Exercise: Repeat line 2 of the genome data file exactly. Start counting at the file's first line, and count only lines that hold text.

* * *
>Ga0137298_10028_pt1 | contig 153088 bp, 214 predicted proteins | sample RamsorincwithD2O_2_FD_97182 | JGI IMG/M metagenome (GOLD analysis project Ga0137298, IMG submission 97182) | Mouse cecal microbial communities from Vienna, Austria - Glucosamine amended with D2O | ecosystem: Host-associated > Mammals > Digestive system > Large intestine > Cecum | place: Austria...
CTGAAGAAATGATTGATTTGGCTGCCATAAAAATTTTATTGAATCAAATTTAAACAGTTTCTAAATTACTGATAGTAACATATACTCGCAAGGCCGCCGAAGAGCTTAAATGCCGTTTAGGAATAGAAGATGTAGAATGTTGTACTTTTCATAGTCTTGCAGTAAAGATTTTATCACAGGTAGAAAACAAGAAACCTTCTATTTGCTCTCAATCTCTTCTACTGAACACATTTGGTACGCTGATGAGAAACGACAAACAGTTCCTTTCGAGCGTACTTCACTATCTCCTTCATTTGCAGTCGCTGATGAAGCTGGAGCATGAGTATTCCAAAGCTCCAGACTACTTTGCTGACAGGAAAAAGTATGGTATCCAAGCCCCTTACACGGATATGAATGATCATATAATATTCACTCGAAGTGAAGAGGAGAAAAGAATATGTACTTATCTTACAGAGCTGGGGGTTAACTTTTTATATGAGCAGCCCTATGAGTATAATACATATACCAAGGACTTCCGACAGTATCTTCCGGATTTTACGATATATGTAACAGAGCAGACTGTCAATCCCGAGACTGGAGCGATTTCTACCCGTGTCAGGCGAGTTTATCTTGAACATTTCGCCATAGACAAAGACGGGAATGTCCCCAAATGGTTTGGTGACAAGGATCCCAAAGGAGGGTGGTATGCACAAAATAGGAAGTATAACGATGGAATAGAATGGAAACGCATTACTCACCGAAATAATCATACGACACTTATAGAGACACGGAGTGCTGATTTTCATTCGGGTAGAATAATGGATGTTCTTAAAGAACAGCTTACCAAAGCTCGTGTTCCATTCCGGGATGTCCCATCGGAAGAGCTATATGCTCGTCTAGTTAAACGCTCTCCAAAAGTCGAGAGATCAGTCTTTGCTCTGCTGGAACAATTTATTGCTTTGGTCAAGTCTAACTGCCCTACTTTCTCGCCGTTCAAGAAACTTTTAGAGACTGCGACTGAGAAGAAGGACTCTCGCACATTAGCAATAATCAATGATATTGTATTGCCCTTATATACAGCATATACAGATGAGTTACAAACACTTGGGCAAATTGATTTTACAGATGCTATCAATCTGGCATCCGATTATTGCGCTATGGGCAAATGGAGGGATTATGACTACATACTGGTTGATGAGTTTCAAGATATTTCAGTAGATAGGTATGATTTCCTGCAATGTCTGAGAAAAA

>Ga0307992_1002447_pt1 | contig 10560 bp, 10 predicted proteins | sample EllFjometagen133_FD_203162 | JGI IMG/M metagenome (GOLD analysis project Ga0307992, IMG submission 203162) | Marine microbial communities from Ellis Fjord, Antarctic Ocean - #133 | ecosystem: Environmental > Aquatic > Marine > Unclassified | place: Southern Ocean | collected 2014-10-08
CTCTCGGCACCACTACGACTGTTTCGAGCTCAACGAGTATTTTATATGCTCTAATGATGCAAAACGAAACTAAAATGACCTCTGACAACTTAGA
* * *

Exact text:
CTGAAGAAATGATTGATTTGGCTGCCATAAAAATTTTATTGAATCAAATTTAAACAGTTTCTAAATTACTGATAGTAACATATACTCGCAAGGCCGCCGAAGAGCTTAAATGCCGTTTAGGAATAGAAGATGTAGAATGTTGTACTTTTCATAGTCTTGCAGTAAAGATTTTATCACAGGTAGAAAACAAGAAACCTTCTATTTGCTCTCAATCTCTTCTACTGAACACATTTGGTACGCTGATGAGAAACGACAAACAGTTCCTTTCGAGCGTACTTCACTATCTCCTTCATTTGCAGTCGCTGATGAAGCTGGAGCATGAGTATTCCAAAGCTCCAGACTACTTTGCTGACAGGAAAAAGTATGGTATCCAAGCCCCTTACACGGATATGAATGATCATATAATATTCACTCGAAGTGAAGAGGAGAAAAGAATATGTACTTATCTTACAGAGCTGGGGGTTAACTTTTTATATGAGCAGCCCTATGAGTATAATACATATACCAAGGACTTCCGACAGTATCTTCCGGATTTTACGATATATGTAACAGAGCAGACTGTCAATCCCGAGACTGGAGCGATTTCTACCCGTGTCAGGCGAGTTTATCTTGAACATTTCGCCATAGACAAAGACGGGAATGTCCCCAAATGGTTTGGTGACAAGGATCCCAAAGGAGGGTGGTATGCACAAAATAGGAAGTATAACGATGGAATAGAATGGAAACGCATTACTCACCGAAATAATCATACGACACTTATAGAGACACGGAGTGCTGATTTTCATTCGGGTAGAATAATGGATGTTCTTAAAGAACAGCTTACCAAAGCTCGTGTTCCATTCCGGGATGTCCCATCGGAAGAGCTATATGCTCGTCTAGTTAAACGCTCTCCAAAAGTCGAGAGATCAGTCTTTGCTCTGCTGGAACAATTTATTGCTTTGGTCAAGTCTAACTGCCCTACTTTCTCGCCGTTCAAGAAACTTTTAGAGACTGCGACTGAGAAGAAGGACTCTCGCACATTAGCAATAATCAATGATATTGTATTGCCCTTATATACAGCATATACAGATGAGTTACAAACACTTGGGCAAATTGATTTTACAGATGCTATCAATCTGGCATCCGATTATTGCGCTATGGGCAAATGGAGGGATTATGACTACATACTGGTTGATGAGTTTCAAGATATTTCAGTAGATAGGTATGATTTCCTGCAATGTCTGAGAAAAA